August 2009
Volume 9, Issue 8
Free
Vision Sciences Society Annual Meeting Abstract  |   August 2009
Vibrotactile activation in areas MT, MST and FST revealed by intrinsic-signal optical imaging in anesthetized New World monkeys
Author Affiliations
  • Robert Friedman
    Department of Psychology, Vanderbilt University
  • Barbara Dillenburger
    Department of Psychology, Vanderbilt University
  • Peter Kaskan
    Department of Psychology, Vanderbilt University
  • Jon Kaas
    Department of Psychology, Vanderbilt University
  • Anna Roe
    Department of Psychology, Vanderbilt University
Journal of Vision August 2009, Vol.9, 715. doi:10.1167/9.8.715
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      Robert Friedman, Barbara Dillenburger, Peter Kaskan, Jon Kaas, Anna Roe; Vibrotactile activation in areas MT, MST and FST revealed by intrinsic-signal optical imaging in anesthetized New World monkeys. Journal of Vision 2009;9(8):715. doi: 10.1167/9.8.715.

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      © ARVO (1962-2015); The Authors (2016-present)

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Abstract

Recent findings indicate somesthesis can activate cortical areas in humans classically identified as visual or multisensory. To examine possible influence of tactile activation on functional organizations for orientation in visual areas, we used intrinsic-signal optical imaging to map patterns of activation in areas surrounding the posterior tip of the superior temporal sulcus (presumed MT/MST/FST) in anesthetized owl monkeys. Visual stimuli of drifting oriented gratings and random dots were used to localize MT, MST, and FST. Tactile stimuli known to elicit the percepts of pressure, flutter or vibration (sinusoidal indentations of 2, 30 or 200 Hz) were applied to the glabrous skin of an immobilized fingerpad. Imaging runs included vision alone, tactile alone, and vision plus tactile conditions.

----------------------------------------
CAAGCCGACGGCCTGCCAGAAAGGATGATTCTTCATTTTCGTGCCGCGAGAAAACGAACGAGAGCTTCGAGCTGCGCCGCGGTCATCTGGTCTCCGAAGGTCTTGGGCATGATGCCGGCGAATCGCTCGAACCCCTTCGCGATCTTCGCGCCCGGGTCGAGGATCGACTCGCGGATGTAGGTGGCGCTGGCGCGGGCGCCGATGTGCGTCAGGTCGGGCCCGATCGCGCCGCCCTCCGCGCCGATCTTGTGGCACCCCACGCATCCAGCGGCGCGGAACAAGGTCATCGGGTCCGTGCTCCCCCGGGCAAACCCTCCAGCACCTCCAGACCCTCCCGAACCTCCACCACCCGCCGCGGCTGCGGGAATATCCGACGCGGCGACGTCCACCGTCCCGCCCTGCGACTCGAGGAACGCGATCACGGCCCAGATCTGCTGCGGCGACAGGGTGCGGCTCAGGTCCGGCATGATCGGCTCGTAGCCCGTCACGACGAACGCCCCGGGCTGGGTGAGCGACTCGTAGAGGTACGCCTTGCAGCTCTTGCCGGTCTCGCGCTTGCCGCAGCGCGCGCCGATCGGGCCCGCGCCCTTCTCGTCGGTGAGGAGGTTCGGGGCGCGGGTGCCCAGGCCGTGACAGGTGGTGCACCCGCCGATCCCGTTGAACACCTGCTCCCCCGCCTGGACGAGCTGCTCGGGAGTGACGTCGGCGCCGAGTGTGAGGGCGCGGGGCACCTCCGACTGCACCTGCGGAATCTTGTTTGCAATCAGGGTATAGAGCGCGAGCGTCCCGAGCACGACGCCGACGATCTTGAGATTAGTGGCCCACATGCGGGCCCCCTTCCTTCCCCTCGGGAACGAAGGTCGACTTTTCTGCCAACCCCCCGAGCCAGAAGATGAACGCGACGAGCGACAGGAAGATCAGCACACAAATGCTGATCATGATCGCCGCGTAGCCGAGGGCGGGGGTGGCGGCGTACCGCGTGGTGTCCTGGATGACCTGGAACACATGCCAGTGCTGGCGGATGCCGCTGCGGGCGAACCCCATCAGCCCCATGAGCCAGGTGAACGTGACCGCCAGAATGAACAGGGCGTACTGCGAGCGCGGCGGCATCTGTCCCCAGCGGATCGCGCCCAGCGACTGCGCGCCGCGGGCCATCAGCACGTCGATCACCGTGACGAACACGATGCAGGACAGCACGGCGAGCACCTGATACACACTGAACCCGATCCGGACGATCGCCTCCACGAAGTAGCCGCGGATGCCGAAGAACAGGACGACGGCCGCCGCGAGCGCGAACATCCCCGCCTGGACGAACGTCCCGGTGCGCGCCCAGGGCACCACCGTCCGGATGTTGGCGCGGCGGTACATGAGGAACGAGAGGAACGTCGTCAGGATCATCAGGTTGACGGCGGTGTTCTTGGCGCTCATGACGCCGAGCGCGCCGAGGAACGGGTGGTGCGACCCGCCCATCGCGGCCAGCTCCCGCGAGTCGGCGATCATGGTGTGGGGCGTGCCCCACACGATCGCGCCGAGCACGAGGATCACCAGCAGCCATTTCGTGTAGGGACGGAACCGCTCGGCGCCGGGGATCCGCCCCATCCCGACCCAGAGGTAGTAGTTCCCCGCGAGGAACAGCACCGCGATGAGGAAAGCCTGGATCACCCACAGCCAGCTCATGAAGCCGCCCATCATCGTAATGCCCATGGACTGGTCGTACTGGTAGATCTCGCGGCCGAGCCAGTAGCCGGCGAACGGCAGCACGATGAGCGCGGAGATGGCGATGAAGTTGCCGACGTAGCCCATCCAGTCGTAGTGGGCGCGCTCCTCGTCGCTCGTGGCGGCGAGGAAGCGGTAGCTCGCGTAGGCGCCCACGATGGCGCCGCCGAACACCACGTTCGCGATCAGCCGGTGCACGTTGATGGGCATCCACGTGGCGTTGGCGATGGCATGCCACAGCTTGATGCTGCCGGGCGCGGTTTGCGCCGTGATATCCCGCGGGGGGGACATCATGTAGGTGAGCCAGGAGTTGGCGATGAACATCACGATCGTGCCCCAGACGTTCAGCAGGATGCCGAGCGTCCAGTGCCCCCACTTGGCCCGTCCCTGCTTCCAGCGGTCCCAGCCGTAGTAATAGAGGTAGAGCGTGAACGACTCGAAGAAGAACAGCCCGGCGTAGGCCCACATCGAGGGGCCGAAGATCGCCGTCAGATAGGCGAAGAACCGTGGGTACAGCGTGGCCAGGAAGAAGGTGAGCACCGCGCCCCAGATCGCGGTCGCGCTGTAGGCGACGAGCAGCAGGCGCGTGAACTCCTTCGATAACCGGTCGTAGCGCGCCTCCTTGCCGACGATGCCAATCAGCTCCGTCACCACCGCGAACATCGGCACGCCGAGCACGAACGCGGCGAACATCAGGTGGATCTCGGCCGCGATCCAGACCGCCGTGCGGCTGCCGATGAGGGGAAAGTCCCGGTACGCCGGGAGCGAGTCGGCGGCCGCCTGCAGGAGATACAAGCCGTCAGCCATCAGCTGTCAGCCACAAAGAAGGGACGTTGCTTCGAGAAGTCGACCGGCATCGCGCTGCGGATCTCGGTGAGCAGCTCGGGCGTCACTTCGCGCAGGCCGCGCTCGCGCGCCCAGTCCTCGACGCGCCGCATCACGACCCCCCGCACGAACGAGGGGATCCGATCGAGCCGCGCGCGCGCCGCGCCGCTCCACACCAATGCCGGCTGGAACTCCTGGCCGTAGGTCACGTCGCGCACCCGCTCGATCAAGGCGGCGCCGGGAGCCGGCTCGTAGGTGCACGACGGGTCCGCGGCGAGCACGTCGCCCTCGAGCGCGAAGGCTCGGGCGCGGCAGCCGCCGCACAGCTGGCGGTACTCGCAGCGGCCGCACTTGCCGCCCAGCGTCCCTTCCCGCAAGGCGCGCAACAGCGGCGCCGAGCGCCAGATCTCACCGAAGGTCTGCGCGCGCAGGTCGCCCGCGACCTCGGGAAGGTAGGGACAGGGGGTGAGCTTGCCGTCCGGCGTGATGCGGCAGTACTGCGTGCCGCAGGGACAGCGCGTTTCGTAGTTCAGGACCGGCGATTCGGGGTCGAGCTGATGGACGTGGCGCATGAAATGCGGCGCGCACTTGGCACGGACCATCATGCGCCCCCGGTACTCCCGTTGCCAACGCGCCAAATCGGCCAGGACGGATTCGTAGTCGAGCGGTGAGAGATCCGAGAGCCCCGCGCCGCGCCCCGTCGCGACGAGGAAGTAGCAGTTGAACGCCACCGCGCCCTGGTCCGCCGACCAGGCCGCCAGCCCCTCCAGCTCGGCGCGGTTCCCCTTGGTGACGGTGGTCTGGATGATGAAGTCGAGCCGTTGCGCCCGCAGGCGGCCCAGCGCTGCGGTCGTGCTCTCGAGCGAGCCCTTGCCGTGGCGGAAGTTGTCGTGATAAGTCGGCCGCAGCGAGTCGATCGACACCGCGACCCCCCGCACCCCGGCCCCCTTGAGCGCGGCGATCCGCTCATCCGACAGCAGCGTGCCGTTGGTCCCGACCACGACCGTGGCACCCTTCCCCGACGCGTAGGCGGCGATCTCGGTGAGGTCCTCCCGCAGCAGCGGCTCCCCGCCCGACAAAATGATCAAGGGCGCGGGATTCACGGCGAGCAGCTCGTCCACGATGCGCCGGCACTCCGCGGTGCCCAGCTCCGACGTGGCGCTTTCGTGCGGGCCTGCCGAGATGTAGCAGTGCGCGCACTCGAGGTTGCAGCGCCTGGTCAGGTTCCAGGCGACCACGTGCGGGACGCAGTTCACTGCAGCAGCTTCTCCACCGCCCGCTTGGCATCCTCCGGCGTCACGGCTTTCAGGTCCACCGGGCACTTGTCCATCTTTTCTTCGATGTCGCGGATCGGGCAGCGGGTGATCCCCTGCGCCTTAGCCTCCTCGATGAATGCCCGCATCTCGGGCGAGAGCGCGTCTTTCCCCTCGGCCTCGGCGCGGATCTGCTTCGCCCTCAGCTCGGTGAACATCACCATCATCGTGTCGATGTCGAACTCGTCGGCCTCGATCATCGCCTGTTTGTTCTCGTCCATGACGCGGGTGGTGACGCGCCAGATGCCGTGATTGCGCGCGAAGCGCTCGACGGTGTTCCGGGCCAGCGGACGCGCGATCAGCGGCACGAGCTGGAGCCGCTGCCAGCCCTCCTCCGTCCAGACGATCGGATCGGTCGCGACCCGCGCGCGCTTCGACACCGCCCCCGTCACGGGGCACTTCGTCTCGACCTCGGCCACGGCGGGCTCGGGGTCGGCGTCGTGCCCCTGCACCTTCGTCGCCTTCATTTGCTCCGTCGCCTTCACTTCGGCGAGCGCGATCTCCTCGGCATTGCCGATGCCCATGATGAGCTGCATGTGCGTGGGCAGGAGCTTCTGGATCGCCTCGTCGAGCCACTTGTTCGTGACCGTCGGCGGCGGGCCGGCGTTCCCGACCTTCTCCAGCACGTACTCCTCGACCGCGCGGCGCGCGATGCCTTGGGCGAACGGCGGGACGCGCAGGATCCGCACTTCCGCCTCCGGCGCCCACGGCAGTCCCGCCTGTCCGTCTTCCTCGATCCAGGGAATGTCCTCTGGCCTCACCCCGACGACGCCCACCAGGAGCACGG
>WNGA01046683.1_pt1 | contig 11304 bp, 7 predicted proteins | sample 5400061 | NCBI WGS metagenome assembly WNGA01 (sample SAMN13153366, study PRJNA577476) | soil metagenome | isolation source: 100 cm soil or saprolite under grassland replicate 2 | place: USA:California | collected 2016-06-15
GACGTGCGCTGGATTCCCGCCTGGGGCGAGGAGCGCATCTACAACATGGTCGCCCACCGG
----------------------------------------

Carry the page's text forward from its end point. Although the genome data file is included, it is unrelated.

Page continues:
The MT/MST complex showed greater activation to visual stimulation than for vibrotaction. The vibratory stimuli alone activated areas likely to be MST and FST. In contrast to somatosensory cortex, modular architectures for vibration were absent. Pairing vibrotactile with visual stimuli led to smaller activations when compared to visual stimulation alone. These results reveal that vibratory stimuli activate MST and FST while globally reducing the activation in MT to visual stimuli. These findings suggest a differential role of vibrotaction in MT, MST and FST.

Friedman, R. Dillenburger, B. Kaskan, P. Kaas, J. Roe, A. (2009). Vibrotactile activation in areas MT, MST and FST revealed by intrinsic-signal optical imaging in anesthetized New World monkeys [Abstract]. Journal of Vision, 9(8):715, 715a, http://journalofvision.org/9/8/715/, doi:10.1167/9.8.715. [CrossRef]
Footnotes
 Haidong Lu and NS44375 and NS052821.
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